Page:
Japanese Economy Minister Akira Amari (left) and US Trade Representative Michael Froman participate in a press conference in Lahaina, Maui, Hawaii, during the most recent round of negotiations, July 2015 (Reuters photo).
Trans-Pacific Partnership (TPP) countries are moving toward consensus on a Japanese proposal stipulating that the agreement will enter into force once at least six countries representing 85 percent of the region’s economic activity have ratified the deal, according to informed sources.
The Japanese proposal would require the six countries — which would have to include the United States and Japan to surpass the 85 percent threshold — to ratify the deal within two years after the conclusion of the negotiations, sources said. Once that threshold is reached, the agreement would enter into force only for those countries.
But the Japanese proposal also lays out a procedure by which the agreement would enter into force for the additional TPP countries that are not part of the first tranche, sources said. Specifically, it states that the TPP “Free Trade Commission” — consisting of the parties that have already ratified the deal — would determine when the agreement would enter into force for the additional countries.
Sources said it is unclear whether the Free Trade Commission would have to affirmatively certify whether a country seeking to ratify the deal has sufficiently implemented its obligations before allowing the agreement to enter into force for that country.
If there is some sort of certification process carried out by the Free Trade Commission, then this would create an incentive for TPP countries to be part of the first tranche of parties to ratify the deal, as they would not be subject to this type of scrutiny, sources said.
The procedures for entry into force set out by the Japanese proposal would be separate from the U.S.’s own unilateral “certification” requirement, sources said.
This requirement, which has been included in the U.S. implementing legislation for past trade agreements rather than the agreements themselves, states that the U.S. president is only authorized to allow a trade deal to enter into force for a given country once he determines that the country has taken measures necessary to comply with the provisions of the deal that take effect immediately.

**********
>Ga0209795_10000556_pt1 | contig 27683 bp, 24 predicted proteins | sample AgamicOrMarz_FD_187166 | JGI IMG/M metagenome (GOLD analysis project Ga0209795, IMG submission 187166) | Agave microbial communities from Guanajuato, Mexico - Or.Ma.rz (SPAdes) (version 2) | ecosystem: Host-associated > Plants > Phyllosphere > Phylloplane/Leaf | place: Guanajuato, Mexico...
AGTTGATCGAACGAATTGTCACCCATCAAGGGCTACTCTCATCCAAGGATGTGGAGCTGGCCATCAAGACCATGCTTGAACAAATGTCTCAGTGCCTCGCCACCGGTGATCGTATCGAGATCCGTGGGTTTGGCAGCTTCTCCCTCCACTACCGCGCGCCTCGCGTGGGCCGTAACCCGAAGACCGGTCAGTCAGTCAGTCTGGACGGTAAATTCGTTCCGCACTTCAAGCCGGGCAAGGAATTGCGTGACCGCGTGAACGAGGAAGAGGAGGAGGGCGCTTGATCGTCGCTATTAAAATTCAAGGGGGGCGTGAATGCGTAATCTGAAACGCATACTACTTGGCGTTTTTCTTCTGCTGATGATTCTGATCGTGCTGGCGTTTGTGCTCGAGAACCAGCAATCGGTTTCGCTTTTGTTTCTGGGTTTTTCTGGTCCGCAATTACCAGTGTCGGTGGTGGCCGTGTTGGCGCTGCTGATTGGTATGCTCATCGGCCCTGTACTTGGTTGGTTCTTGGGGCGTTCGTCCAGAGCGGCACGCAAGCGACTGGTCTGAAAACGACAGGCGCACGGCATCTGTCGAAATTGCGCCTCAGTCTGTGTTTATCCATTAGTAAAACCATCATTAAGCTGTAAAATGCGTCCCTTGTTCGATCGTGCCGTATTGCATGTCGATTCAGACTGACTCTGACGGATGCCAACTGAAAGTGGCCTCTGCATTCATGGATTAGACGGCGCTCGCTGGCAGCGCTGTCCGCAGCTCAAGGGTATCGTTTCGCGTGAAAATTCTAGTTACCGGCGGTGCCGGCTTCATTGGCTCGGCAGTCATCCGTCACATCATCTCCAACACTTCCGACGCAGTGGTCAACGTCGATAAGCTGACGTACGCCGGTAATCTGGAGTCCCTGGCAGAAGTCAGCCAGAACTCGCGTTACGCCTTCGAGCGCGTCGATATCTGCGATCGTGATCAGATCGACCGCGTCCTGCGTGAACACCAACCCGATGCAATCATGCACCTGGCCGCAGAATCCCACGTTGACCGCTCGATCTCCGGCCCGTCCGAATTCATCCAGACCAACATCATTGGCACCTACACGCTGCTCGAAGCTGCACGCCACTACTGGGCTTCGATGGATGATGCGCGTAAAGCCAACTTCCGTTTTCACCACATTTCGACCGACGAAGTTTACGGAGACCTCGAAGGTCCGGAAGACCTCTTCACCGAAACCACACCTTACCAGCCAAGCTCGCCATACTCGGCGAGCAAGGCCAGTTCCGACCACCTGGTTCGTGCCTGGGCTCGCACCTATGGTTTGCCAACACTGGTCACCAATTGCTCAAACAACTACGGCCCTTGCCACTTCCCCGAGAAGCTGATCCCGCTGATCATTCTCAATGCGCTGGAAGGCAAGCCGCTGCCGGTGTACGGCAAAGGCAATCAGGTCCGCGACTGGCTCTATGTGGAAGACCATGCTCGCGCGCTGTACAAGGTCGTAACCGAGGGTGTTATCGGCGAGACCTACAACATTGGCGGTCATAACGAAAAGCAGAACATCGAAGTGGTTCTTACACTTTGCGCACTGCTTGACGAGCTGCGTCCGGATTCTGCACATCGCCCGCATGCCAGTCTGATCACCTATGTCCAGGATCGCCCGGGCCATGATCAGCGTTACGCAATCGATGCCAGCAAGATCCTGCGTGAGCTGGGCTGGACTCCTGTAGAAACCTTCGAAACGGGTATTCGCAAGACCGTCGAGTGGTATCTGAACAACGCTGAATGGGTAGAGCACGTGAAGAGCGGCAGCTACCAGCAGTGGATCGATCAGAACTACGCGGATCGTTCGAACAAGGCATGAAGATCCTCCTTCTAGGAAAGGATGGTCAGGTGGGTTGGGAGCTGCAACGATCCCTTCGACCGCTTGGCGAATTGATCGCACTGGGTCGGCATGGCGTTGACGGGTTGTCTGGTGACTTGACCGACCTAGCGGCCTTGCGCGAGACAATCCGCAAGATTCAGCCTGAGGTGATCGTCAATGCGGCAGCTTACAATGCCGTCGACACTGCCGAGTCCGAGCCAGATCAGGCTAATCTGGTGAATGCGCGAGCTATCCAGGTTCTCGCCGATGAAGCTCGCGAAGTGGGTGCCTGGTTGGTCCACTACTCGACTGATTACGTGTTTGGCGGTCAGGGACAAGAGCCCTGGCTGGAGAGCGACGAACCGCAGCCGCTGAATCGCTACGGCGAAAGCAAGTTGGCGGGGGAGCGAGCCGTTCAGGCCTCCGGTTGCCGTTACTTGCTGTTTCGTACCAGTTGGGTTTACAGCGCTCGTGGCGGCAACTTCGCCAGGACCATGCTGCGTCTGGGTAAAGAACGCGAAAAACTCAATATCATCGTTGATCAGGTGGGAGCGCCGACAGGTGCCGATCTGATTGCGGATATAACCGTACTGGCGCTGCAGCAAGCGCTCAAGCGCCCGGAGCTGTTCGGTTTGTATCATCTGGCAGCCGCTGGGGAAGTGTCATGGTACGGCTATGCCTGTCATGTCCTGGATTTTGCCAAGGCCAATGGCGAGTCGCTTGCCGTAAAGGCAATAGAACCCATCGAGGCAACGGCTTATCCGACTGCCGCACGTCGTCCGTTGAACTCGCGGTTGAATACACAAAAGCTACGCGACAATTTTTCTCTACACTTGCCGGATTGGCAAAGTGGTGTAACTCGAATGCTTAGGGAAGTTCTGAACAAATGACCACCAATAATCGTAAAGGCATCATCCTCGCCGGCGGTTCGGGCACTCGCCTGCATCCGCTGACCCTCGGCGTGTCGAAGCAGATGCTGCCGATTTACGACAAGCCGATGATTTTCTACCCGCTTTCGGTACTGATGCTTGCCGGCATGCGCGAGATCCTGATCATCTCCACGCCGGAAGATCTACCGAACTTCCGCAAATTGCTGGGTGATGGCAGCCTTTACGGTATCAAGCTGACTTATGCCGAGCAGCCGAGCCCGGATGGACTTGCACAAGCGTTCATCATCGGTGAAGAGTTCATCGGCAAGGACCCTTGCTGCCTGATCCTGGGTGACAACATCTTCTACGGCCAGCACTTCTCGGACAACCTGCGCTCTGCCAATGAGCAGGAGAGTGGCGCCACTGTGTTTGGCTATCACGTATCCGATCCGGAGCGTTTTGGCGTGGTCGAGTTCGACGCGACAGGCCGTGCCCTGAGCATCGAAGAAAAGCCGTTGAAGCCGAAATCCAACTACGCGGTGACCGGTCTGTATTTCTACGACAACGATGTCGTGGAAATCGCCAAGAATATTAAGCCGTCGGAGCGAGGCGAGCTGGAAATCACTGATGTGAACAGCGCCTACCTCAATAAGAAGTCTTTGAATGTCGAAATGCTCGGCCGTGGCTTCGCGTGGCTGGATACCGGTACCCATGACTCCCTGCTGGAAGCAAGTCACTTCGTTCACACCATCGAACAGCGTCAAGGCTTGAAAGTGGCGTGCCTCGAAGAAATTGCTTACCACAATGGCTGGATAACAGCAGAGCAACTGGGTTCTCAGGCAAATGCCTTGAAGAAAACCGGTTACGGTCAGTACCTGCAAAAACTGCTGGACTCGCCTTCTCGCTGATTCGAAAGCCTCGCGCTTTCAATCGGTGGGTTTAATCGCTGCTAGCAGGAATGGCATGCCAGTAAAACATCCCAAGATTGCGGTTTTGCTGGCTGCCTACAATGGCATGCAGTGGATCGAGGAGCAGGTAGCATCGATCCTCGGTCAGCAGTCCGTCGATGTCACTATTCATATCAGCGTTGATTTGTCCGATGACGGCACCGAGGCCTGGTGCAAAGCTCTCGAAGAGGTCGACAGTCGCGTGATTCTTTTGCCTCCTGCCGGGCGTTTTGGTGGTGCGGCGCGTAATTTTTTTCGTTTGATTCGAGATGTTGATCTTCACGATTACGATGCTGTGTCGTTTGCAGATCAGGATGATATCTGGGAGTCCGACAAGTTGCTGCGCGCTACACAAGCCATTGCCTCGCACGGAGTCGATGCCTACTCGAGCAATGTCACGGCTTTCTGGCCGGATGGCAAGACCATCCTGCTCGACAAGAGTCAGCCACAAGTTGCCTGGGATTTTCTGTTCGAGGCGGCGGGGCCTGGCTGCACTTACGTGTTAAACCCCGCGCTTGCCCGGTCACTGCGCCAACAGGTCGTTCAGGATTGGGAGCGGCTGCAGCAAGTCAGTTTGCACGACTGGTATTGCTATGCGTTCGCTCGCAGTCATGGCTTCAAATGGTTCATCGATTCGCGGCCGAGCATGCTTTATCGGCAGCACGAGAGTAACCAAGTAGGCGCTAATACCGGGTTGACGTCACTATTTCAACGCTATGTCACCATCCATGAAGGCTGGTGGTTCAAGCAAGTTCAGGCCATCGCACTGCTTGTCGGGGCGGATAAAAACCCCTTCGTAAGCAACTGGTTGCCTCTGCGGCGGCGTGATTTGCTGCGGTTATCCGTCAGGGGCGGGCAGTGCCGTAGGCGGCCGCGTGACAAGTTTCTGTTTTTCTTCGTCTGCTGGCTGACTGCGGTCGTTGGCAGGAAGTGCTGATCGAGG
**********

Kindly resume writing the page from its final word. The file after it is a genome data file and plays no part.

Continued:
In the bilateral context, this effectively gives the U.S. leverage to ensure that the other country implements its FTA obligations in a way that is acceptable to the U.S., as it can hold up the agreement from entering into force until it deems the other country’s implementation steps to be adequate. But it is unclear exactly how this process will work in the context of a plurilateral agreement like TPP.
Critics of the U.S. certification process argue it requires U.S. FTA partners to cede sovereignty. They argue that countries typically fight for ambiguous and broad language in FTAs that would allow them a certain level of flexibility in implementing the provisions of a deal and that the U.S. certification process robs them of the ability to interpret those obligations as they see fit. In the context of the TPP negotiations, some countries such as Chile have been particularly worried about the U.S. certification process.
The mechanism for bringing the TPP into force was discussed during the Maui round last month by the negotiating group on legal issues, according to an informed source. In U.S. free trade agreements, the provisions on entry into force typically appear in the “Final Provisions” chapter.